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Lucas: So let’s do what D&D players do best: tell stories. This is the story of a girl, just one of billions, who became the icon of her generation and the end of a movement. Her name was Martha. Welcome to Making a Monster: Extinction.

Each episode will feature an extinct animal and the real life stranger than fiction history of their existence. Then we’ll condense the work of thousands of years of storytelling into half an hour.

As we convert these animals into magical counterparts for Dungeons & Dragons. This is a companion podcast to Book of Extinction, a monster manual of extinct species I’m developing with Mage Hand Press, makers of some of the most successful and innovative D&D expansions of the last decade, including Dark Matter and Valda’s Spire of Secrets. Book of Extinction will contain more than 70 species when it comes to Kickstarter in 2022, including the Pyrenean ibex, Carolina parakeet, Yangtze river dolphin, and of course, the dodo. The first three of these animals, passenger pigeon, great auk, and Tasmanian tiger, are already released as a pay-what-you-want preview through Mage Hand Press’ online store. You can go to to find the link and download the preview for free, but any money you decide to pay for the work we’ve put into the preview already will go to support conservation organizations working to preserve endangered species and ensure that no more of them end up gone for good.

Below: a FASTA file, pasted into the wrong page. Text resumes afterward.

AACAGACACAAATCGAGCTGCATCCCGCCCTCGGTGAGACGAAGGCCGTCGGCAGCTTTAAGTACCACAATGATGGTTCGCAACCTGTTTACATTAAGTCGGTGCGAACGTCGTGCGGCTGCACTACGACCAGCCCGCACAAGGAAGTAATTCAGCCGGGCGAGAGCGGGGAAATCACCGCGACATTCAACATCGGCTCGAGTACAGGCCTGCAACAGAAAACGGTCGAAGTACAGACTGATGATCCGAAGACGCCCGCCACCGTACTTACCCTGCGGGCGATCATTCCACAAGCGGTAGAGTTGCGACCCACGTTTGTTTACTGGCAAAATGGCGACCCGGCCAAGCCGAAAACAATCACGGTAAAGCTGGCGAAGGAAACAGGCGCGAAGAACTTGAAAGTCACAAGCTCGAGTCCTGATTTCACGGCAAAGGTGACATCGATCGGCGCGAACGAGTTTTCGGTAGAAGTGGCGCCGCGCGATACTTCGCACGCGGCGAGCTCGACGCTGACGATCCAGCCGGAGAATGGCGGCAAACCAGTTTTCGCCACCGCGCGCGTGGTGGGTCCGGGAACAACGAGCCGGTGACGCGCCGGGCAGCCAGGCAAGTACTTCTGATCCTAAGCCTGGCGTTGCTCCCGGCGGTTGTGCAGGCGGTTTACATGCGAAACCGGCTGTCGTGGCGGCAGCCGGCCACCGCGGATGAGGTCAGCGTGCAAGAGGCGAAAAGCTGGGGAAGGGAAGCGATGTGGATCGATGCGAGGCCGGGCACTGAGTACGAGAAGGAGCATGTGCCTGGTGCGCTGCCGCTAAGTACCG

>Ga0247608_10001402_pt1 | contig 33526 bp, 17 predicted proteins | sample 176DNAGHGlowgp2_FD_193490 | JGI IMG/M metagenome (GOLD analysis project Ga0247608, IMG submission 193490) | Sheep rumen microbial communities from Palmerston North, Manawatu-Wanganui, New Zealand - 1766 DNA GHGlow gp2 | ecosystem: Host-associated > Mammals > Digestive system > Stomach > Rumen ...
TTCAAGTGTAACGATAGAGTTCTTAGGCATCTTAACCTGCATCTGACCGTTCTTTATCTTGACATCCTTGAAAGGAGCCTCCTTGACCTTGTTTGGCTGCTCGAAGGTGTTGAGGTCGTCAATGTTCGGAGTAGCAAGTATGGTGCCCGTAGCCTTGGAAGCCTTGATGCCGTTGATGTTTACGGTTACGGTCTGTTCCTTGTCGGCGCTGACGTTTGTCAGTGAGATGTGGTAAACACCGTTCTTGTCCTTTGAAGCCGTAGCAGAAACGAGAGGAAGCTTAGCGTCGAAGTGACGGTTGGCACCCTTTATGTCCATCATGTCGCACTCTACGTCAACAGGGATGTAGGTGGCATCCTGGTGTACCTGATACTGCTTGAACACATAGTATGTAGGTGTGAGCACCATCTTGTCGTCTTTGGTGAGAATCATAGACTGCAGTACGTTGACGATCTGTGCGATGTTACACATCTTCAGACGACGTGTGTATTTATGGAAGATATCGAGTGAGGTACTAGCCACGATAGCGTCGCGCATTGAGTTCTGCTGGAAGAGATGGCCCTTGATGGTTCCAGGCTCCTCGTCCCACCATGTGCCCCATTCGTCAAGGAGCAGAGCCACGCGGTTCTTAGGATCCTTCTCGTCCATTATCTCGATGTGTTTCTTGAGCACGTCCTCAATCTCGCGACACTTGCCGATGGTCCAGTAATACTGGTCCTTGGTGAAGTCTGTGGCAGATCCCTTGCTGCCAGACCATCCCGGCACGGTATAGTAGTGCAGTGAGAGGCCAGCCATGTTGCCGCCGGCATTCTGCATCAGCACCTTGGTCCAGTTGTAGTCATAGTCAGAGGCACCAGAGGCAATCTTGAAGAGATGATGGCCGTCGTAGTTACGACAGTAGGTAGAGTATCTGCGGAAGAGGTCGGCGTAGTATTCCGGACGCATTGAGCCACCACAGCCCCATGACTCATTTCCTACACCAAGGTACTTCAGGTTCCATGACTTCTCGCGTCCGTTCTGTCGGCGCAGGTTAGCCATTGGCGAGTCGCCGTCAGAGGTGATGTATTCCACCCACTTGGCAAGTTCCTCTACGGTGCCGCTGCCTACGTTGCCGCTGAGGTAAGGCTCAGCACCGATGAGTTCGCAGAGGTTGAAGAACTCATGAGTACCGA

This is a big swing for me and for Mage Hand Press, but we’re so excited to give people a way to make a difference in the climate crisis, through this project. Again, for everything you need to know, and to see future episodes of the podcast, visit that’s S C I N T I L L